Laudato Si’ on a Capable Culture

by Alexei Laushkin

The problem is that we still lack the culture needed to confront this crisis (Laudato Si’, 53).

Laudato Si’ makes a number of very poignant observations, perhaps none more so than the need to build and embody a culture capable of confronting the crisis.

Now what crisis is the encyclical referring to? Is it the climate crisis? The technocratic paradigm that helps to diminish human life? Is it our disregard for the elderly or the unborn?

The answer is yes, yes, and yes, but perhaps the biggest problem is what underlies all of those problems, mainly human sin. This putting off of sin has to begin with each of us and has to be embodied in the body of Christ even as we make our views known and push for change in the public square. In this way reaching back to a sense of personal and social holiness/righteousness is key.

In the United States the problem of our culture is particularly evident. On the same week that the President took significant action to reduce carbon, Congress could not pass legislation to defund Planned Parenthood. As Pope Francis has said we do not yet have the culture to confront the crisis at hand. Our inconsistent regard and at times totally disregard for human life as at the center of this crisis.  Here’s Bishop Kalistos Ware on what exactly this image and likeness is that motivates our common concern for human dignity:

The image is that which man possesses from the beginning, and which enables him to set out in the first place on the spiritual Way; the likeness is that which he hopes to attain at his journey’s end.

Laudato Si’ gives fresh impetus to the notion that work to engage issues that have such an impact on human life flow from a similar conviction. Here’s Laudato Si’ on why those of us who are concerned about creation, can’t ignore the unborn:

Since everything is interrelated, concern for the protection of nature is also incompatible with the justification of abortion. How can we genuinely teach the importance of concern for other vulnerable beings, however troublesome or inconvenient they may be, if we fail to protect a human embryo, even when its presence is uncomfortable and creates difficulties? If personal and social sensitivity towards the acceptance of the new life is lost, then other forms of acceptance that are valuable for society also wither away (136).

And further on the interconnection or similar well-spring of concern for human life:

When we fail to acknowledge as part of reality the worth of a poor person, a human embryo, a person with disabilities – to offer just a few examples – it becomes difficult to hear the cry of nature itself; everything is connected. Once the human being declares independence from reality and behaves with absolute dominion, the very foundations of our life begin to crumble, for “instead of carrying out his role as a cooperator with God in the work of creation, man sets himself up in place of God and thus ends up provoking a rebellion on the part of nature (117).

 

Pope Francis is right we have a crisis of culture, and it’s well time that we address and embody a culture of life. Until we do so we won’t have the culture capable of really valuing all of life well.

Alexei Laushkin is the Vice-President of the Evangelical Environmental Network

Creation Care is Truly a Matter of Life

By Rev. Mitch Hescox

Jesus calls the children dear,
Come to me and never fear,
For I love the little children of the world;
I will take you by the hand,
Lead you to the better land,
For I love the little children of the world.”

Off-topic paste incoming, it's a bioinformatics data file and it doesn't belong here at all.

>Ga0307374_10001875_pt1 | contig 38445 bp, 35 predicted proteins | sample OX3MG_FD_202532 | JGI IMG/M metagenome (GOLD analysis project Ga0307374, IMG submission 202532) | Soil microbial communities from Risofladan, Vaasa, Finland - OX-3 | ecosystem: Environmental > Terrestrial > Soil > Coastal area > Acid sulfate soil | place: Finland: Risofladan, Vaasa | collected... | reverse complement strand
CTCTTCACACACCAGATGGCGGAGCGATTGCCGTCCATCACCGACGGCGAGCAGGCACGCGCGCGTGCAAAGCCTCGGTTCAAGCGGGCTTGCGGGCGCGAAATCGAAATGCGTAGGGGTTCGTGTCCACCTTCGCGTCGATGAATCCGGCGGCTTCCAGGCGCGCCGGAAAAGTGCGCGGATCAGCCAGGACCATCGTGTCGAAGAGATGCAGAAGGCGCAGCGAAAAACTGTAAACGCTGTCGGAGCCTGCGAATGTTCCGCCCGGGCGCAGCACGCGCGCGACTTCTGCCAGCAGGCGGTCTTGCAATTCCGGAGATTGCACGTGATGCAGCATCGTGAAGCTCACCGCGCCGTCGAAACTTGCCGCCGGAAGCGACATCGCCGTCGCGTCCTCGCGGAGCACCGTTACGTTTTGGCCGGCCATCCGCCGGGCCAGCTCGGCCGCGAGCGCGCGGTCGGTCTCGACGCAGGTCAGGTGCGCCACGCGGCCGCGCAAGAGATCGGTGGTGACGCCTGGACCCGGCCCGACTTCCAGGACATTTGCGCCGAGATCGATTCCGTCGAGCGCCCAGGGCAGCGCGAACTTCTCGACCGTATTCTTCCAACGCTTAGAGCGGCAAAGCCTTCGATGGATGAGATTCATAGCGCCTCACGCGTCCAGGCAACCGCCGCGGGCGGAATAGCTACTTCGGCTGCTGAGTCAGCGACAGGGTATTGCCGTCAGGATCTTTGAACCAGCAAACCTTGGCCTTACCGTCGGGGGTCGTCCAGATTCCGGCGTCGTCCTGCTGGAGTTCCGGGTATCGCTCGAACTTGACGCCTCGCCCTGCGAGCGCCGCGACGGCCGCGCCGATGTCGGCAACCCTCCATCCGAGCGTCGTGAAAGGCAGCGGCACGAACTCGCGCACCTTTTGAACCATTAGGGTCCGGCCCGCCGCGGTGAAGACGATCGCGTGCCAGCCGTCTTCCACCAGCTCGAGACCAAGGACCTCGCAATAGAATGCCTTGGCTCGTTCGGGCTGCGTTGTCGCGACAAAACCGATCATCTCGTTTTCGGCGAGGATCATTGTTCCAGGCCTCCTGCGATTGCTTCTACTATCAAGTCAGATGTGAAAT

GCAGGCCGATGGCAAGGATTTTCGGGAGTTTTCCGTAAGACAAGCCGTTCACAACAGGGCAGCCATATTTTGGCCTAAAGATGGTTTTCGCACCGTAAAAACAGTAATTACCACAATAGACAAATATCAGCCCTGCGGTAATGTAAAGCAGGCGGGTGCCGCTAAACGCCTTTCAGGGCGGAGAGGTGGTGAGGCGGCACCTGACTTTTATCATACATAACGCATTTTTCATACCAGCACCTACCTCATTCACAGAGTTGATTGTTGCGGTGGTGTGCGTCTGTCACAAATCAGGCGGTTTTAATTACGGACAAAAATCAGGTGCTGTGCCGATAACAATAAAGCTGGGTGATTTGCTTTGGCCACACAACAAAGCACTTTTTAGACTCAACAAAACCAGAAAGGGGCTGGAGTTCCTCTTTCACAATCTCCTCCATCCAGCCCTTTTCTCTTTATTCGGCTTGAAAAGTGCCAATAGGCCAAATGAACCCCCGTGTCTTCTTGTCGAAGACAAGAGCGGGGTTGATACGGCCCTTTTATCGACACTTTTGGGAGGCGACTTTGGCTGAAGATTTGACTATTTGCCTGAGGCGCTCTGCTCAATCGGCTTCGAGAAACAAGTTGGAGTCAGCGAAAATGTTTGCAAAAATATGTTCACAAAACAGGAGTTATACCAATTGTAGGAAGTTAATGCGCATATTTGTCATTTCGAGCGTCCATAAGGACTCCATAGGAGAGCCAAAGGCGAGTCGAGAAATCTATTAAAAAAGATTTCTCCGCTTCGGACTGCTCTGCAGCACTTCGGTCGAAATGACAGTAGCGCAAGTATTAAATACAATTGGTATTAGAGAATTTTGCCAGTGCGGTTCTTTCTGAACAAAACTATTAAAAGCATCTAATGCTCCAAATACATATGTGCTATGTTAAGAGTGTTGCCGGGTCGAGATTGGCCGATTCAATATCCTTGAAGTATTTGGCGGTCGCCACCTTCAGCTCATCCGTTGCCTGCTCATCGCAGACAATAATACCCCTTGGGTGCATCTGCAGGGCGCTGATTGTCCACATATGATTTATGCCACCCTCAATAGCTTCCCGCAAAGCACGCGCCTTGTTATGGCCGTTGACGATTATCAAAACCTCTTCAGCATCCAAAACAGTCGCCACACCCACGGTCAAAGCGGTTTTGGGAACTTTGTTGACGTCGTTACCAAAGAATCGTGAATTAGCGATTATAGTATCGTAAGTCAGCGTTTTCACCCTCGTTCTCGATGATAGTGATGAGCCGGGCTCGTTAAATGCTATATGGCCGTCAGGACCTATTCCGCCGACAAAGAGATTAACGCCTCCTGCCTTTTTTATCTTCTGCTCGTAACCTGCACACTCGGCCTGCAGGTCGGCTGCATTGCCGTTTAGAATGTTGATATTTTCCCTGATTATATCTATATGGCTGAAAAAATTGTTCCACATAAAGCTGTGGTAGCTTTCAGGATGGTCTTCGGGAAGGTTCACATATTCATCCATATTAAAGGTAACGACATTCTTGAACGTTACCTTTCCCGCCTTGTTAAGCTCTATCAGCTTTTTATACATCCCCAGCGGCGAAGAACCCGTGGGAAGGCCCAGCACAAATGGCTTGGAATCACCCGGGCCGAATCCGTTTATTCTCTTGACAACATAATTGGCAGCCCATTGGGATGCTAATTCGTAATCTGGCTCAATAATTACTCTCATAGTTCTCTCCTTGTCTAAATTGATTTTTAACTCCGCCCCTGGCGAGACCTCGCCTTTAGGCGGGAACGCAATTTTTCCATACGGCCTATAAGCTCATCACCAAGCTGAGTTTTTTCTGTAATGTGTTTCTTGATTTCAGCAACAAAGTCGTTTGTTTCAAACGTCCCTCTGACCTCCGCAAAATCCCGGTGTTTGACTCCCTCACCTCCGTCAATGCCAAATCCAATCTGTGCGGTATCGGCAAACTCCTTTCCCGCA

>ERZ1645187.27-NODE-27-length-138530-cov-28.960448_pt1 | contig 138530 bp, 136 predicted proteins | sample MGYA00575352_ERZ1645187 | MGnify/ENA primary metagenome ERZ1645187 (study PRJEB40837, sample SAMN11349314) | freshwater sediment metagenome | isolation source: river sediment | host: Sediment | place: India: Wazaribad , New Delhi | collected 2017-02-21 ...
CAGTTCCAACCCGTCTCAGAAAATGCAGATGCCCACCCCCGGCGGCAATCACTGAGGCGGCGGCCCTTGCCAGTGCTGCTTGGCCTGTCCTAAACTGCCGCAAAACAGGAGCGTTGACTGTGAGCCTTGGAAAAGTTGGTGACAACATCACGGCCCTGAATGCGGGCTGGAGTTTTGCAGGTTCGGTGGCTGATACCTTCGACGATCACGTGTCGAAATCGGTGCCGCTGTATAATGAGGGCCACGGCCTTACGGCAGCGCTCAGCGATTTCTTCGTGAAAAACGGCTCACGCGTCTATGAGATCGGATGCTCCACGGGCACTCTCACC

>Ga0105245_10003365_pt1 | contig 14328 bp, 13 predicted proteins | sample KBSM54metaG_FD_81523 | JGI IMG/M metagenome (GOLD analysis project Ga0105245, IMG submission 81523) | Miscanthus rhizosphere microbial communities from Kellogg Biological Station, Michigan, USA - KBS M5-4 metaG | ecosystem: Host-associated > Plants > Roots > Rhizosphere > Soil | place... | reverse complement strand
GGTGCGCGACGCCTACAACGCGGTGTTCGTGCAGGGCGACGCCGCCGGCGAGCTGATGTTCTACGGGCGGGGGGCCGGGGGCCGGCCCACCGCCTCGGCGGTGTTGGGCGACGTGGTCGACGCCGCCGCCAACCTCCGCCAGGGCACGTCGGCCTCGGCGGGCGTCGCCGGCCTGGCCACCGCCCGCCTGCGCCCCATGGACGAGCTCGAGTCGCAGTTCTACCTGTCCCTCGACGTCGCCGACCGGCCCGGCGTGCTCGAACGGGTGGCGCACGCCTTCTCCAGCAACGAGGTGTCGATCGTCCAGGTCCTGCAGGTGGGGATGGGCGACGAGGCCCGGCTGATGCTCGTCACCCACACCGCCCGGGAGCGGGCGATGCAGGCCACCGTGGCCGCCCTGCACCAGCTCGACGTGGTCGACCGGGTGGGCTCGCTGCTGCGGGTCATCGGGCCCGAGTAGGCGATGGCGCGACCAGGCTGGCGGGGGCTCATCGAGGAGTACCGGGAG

Refrain

Jesus loves the little children,
All the children of the world.
Red and yellow, black and white,
All are precious in His sight,
Jesus loves the little children of the world.

Herbert Woolston

Many of us grew up singing the above song during Sunday School or Vacation Bible School. Even today in the midst of wonderful praise music and enduring hymns, Jesus Loves the Little Children and Jesus Loves Me are tunes that simply connect our spirits to God’s Spirit. These songs bond us to a God who loves and cares for life, especially the lives of children.  Indeed all the children of the world are precious in God’s eyes.  From the unborn child to West Virginian toddler drinking poisoned water to the hungry African boy, to the flood ravished Pakistani girl, to the struggling South Pacific family attempting to fish as coral dies and their daily catch drifts away, they are precious in His sight.

God created this earth as a sustainable garden that would provide our daily bread, if only we would tend His handy work.  Children are deeply impacted by the way we do or don’t do, creation care.  Unfortunately, creation care doesn’t seem to register on many hearts, even in the Church. Many dismiss creation care as earth worship, tree hugging, or other pejorative terms, simply because we fail in connecting our actions and attitudes surrounding creation care with life, especially the precious children of the world, children die, go hungry, contract diseases, flee their homes, or experience countless other abuses.

Jesus loves the little children, so should we! Beginning now, the Evangelical Environmental Network seeks to change our perceptions by launching Creation Care: It’s a Matter of Life.  Our effort over the next year will focus on how creation care challenges us to find the hope filled abundant life offered through Jesus for all God’s children, as we live life as true Christian disciples.

We invite you to journey this story with us.  Share with us how God works in you to care for creation and His precious children. Tell us your stories of hope, peace, and joy as we reflect God’s image into this crazy world and build a wonderful grace filled future for our children and all the children of the world.

Rev. Mitch Hescox is President & CEO of the Evangelical Environmental Network. He lives in New Freedom, PA.